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The Physically Unable To Perform List: A Refresher

Hannah Foslien

Before the first practice of Training Camp on Friday, the Minnesota Vikings announced that they were placing two players on the team's Physically Unable to Perform List (the PUP List, for short). Those two players were wide receiver Greg Childs, whose story we're all familiar with, and undrafted free agent linebacker Nathan Williams, who had ankle surgery after signing with the Vikings.

So what, exactly, does being on the PUP List mean for Childs and Williams? Well, I'm glad you asked. . .even if you didn't. Pretend you did.

-To start with, there are two different PUP Lists. . .one for the regular season and one for the pre-season.

-If a player is placed on the pre-season PUP List, they can take part in team meetings, work with the trainers, and take advantage of the medical facilities, but they can not practice with the team. Conversely, if a player takes the field for a Training Camp practice, they can not be placed on the PUP List.

-A player can be taken off of the pre-season PUP List at any time and placed on the active roster. Once they are taken off, however, they can't be put back on it.

-If a player finishes the pre-season on the PUP List, their team can then move them to the regular season PUP List. If this happens, the player must sit out the first six games (not weeks) of the regular season. They can still take part in meetings and get medical treatment, just as they could on the pre-season PUP List.

-After the first six games, the team has a three-week window to decide to allow the player to begin practicing with the team. If the player does not start practicing, they must remain on the PUP List for the remainder of the season.

-If the player does begin practicing with the team, the team then has another three weeks (from the date the player begins practicing) to decide whether or not to move the player to the 53-man roster. If they do not do so, the player remains on the PUP List for the remainder of the season.

In the case of Childs and Williams, for example, if they start the regular season on the PUP List, they would not be able to practice with the team until, at the earliest, October 22. That's the day after their Week 7 match-up with the New York Giants. (Remember, they have to sit out the first six games, not the first six weeks, and the Vikings have an early bye this year thanks to their trip to London to take on the Pittsburgh Steelers.) The team could hold off allowing them to practice until November 12, which is three weeks after that window opens up. If they don't start practicing by then, they remain on the PUP List for the remainder of the season.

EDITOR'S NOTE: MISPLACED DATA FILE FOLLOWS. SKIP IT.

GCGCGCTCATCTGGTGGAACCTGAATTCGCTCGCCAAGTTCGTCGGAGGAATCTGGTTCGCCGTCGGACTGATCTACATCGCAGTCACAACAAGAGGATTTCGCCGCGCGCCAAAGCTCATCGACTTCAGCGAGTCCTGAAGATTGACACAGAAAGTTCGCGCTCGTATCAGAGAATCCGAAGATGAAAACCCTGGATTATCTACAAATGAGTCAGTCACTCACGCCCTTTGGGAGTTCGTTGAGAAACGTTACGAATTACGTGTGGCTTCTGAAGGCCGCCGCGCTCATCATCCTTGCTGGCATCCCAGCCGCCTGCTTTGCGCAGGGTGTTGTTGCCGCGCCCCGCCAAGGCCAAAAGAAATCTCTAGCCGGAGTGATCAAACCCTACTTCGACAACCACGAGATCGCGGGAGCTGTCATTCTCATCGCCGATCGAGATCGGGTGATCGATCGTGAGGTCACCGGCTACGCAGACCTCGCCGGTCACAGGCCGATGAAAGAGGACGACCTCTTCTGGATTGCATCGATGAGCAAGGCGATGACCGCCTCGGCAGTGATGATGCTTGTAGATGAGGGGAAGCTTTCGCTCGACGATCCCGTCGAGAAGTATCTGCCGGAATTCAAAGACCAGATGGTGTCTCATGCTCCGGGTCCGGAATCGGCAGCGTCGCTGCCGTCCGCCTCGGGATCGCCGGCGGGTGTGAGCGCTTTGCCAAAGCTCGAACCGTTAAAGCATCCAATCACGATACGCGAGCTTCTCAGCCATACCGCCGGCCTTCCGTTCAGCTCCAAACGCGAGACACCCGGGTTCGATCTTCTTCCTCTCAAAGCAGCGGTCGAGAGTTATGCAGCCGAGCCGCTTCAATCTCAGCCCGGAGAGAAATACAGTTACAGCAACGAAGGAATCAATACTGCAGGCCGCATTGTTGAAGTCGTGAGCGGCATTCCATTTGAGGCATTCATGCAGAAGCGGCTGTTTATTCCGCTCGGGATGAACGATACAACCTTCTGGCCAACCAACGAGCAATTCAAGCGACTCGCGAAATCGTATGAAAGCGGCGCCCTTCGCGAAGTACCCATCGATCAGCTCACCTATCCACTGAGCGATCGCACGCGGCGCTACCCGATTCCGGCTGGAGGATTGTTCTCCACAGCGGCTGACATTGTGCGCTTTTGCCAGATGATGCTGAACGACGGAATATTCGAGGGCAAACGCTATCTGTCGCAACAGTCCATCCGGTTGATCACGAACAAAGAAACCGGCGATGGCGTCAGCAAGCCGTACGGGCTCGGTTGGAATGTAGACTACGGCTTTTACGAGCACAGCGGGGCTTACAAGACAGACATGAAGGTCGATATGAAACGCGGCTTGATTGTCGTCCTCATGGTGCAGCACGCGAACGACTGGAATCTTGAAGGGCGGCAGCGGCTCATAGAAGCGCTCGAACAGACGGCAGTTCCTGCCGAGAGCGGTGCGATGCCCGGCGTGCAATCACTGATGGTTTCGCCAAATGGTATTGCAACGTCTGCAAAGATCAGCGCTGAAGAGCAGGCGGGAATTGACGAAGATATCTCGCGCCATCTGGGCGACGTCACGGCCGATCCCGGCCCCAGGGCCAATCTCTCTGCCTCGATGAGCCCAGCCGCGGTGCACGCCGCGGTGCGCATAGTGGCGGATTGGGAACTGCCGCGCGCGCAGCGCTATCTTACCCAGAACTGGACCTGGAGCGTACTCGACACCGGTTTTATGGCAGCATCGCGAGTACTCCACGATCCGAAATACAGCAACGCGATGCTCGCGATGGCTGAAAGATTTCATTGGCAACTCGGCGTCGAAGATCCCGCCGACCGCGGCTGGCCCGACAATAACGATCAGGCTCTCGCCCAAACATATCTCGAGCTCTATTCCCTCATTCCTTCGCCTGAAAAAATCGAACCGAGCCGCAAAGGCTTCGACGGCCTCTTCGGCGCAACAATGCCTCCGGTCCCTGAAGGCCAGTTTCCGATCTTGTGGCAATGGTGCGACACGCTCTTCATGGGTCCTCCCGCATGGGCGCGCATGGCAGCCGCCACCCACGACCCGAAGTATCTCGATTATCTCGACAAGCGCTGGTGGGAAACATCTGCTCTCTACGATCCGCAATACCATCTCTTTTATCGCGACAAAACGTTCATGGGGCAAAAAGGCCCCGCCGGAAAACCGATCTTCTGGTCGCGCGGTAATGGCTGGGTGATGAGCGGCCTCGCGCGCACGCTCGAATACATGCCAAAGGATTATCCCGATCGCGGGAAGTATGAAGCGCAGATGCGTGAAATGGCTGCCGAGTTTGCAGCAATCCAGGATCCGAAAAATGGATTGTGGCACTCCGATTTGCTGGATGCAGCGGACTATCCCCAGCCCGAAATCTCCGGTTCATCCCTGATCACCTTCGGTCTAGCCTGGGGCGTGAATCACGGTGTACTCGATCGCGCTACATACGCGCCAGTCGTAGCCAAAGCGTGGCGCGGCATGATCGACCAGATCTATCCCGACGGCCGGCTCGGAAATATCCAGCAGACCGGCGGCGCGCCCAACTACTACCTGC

As soon as they would hit the practice field with the team, the team could take up to three weeks to decide whether to activate them. That means that, if they held off as long as they could, they could wait until December 3 (three weeks after November 12) to make a final decision on them. If the team decides not to put them on the active roster, they would remain on the PUP List for the rest of the season.

Neither Childs nor Williams would count against the 53-man roster if they were to go on the regular season PUP List. It would sort of be like being on injured reserve with the designation to return. The Vikings would be able to have their full complement of 53 players, but if the team wanted to move one or both of those players to the 53-man roster, they would have to cut players or place players on injured reserve to accommodate them.

There's a look at the Physically Unable to Perform List, and what Greg Childs and Nathan Williams are looking at as far as whether they'll be on the field on Sundays this season.